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Nvidia’s incredible gains fuel Wall Street’s record run.

image credit: Nvidia image credit: Nvidia
image credit: Nvidia image credit: Nvidia

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A rally that has catapulted U.S. shares to record highs relies on red-hot chipmaker Nvidia and a few other major corporations, raising concerns that the market is more dependent on a few businesses.
About 60% of the S&P 500’s  total return of more than 12% for the year has come from five businesses with heavy weightings: S&P Dow Jones Indices data revealed Nvidia, Microsoft, Meta Platforms, Alphabet and

Nvidia, which became the world’s second-most valuable firm on Wednesday after a 147% run this year, has contributed about a third of the index’s increase.
Their S&P 500 weightings have increased as their share prices have risen, giving them more influence over the index. Bianco Research reported that Microsoft, Apple , Nvidia, and Alphabet made up roughly 24% of the S&P 500 at the end of May, the most in 60 years.

Given their strong earnings, superior competitive positions, and hope to gain from artificial-intelligence developments, many investors believe the businesses’ market heft is justified. The concentration of gains in a few powerhouses may threaten indices if some of the major names tremble.
“If these names stop performing well… and we don’t see the rest of the market providing support, that could potentially be a source of vulnerability,” said Edward Jones senior investment strategist Angelo Kourkafas.
According to Howard Silverblatt, senior index analyst at S&P Dow Jones Indices, the S&P 500’s top ten stocks had the greatest month-end weight ever at 34.1% in May.

Market concentration concerns have resurfaced recently. The “Magnificent Seven,” driving the S&P 500’s 24% gain in 2023, were larger corporations that were less vulnerable to economic volatility. Even though a recession did not occur, several equities rose while others stayed tepid.

In the first quarter of 2024, financials, energy and industrials  outpaced the S&P 500, indicating broadening. Even while the broad index rose in the second quarter, those categories fell.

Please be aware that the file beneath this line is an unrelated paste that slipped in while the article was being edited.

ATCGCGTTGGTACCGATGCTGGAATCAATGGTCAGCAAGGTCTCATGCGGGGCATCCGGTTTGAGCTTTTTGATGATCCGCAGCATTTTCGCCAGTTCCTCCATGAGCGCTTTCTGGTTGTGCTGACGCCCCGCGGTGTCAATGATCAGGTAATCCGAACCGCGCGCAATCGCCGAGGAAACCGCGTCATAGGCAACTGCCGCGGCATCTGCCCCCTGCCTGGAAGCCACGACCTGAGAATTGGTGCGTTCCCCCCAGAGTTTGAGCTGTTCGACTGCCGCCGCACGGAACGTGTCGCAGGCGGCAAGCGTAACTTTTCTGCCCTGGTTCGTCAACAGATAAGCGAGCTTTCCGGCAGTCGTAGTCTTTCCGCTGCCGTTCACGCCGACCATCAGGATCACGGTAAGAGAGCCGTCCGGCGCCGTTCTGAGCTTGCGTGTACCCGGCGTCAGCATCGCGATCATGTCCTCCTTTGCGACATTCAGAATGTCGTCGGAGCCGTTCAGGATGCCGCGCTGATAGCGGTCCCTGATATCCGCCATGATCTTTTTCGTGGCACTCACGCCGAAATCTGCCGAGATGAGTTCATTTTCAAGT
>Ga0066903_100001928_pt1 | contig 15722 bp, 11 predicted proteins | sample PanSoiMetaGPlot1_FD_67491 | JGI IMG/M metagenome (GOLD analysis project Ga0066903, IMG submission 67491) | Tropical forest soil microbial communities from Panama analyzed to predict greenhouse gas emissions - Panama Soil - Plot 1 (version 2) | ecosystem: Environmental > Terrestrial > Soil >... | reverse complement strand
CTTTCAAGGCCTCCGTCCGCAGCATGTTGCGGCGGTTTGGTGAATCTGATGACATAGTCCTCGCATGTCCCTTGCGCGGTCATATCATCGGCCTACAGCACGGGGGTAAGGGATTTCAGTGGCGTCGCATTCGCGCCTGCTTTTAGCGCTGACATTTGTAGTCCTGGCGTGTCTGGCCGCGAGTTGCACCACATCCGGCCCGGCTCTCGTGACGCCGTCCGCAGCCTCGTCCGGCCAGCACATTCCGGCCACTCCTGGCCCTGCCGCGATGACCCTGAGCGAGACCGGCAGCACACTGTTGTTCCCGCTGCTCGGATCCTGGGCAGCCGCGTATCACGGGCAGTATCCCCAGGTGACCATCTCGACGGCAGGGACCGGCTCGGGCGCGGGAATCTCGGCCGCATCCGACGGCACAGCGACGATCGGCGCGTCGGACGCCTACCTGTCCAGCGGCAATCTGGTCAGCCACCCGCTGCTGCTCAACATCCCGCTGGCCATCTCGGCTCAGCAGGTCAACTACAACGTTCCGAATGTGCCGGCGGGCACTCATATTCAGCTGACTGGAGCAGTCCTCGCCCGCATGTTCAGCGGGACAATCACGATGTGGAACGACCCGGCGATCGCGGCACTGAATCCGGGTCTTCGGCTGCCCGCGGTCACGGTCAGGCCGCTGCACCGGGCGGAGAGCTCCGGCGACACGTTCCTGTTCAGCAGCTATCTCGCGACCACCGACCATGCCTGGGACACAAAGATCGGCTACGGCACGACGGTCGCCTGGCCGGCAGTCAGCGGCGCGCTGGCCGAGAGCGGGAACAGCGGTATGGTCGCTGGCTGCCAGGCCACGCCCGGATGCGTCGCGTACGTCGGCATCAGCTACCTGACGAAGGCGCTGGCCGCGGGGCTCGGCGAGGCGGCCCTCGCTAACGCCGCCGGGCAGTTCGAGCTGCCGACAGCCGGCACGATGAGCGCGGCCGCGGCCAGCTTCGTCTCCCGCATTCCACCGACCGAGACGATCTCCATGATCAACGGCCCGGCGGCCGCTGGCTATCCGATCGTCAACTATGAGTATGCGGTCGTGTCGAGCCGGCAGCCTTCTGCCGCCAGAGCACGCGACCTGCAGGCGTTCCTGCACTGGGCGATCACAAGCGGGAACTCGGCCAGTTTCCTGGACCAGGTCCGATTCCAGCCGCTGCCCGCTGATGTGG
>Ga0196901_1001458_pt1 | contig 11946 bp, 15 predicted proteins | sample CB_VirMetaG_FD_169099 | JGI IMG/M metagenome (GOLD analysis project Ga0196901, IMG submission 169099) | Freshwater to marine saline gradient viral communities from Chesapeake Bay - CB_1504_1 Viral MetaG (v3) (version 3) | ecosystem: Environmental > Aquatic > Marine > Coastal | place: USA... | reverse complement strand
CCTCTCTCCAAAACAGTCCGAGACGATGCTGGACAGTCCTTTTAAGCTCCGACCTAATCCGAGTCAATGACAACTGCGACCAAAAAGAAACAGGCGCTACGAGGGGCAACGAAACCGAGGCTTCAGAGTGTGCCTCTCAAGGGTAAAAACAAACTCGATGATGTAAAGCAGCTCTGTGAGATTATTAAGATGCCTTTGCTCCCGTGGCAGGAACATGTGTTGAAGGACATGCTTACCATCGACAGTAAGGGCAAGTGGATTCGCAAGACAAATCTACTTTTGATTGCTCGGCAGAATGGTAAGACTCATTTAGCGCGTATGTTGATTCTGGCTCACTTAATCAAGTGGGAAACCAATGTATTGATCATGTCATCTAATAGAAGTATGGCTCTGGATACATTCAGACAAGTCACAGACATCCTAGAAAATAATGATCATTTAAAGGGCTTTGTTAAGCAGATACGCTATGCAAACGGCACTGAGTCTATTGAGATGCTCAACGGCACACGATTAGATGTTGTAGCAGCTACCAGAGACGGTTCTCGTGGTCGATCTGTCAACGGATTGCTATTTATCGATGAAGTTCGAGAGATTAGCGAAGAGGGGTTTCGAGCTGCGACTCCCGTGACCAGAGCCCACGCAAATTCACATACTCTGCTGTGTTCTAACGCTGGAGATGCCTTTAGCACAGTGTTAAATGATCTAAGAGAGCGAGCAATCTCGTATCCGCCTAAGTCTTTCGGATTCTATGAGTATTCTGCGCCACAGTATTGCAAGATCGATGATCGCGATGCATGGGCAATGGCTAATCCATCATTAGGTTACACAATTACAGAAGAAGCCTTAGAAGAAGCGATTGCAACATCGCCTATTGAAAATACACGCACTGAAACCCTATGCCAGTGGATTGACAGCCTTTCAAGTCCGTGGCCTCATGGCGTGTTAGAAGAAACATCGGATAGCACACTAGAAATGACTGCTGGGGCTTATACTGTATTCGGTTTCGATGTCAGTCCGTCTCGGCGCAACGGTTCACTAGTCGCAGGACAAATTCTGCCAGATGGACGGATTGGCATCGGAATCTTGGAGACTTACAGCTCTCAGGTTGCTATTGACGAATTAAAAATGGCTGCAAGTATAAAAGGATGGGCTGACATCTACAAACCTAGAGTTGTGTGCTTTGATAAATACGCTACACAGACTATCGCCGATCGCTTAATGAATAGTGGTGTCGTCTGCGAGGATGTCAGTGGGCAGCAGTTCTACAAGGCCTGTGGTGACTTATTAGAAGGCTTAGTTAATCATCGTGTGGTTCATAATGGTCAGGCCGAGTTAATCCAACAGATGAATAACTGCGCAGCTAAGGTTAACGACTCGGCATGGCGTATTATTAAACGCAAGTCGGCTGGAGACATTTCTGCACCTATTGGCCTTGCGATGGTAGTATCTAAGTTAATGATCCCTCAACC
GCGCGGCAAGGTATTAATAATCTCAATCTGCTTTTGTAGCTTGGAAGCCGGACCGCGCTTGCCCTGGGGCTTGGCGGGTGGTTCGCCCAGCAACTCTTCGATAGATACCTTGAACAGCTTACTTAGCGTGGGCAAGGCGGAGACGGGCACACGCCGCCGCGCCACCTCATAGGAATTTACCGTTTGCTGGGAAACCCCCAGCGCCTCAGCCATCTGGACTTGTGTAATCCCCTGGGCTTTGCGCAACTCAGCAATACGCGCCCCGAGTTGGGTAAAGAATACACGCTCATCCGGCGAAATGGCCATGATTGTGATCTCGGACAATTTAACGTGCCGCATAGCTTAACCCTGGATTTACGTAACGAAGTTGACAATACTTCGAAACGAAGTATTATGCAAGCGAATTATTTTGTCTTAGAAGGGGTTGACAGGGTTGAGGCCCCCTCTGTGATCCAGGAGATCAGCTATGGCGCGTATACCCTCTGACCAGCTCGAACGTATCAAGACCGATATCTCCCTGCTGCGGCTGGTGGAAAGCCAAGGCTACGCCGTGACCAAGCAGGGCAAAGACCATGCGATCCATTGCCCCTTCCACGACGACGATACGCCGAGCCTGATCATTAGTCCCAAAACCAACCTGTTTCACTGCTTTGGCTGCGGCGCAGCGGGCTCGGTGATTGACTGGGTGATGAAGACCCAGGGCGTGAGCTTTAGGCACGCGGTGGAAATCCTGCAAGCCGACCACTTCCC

The equal-weight S&P 500, a proxy for the average index stock, gained 4.5% this year, compared to 12% for the index.
“We were all excited about the broadening out of the recovery,” said J.P. Morgan Asset Management global market strategist Jack Manley. “It appears to have stalled out, at least in the first half or so of the year.”

Nvidia keeps rising. Nvidia’s market value topped $3 trillion on Wednesday, surpassing Apple and following just Microsoft.
The stock is up 29% since its spectacular earnings release on May 22, while the S&P 500 is up 0.9%.
“Nvidia itself was supporting the tape,” said JonesTrading chief market strategist Michael O’Rourke. “That’s a risk because if a correction emerges in that name, you’re going to feel it in the market.”

Peter Tuz, president of Chase Investment Counsel, said megacaps “are outperforming because the results and outlook are strong,” but he added that increases from a wider set of companies reflect economic health.
Others expect the market to expand again in coming months due to S&P 500 earnings growth.
Magnificent Tajinder Dhillon, senior research analyst at LSEG, expects seven earnings to jump 27% in 2024, compared to 7.4% for the S&P 500 excluding those seven, with the difference narrowing.
“That earnings outperformance gap will start to narrow,” Kourkafas added. “Investors shouldn’t give up on that theme of broadening leadership this year.”


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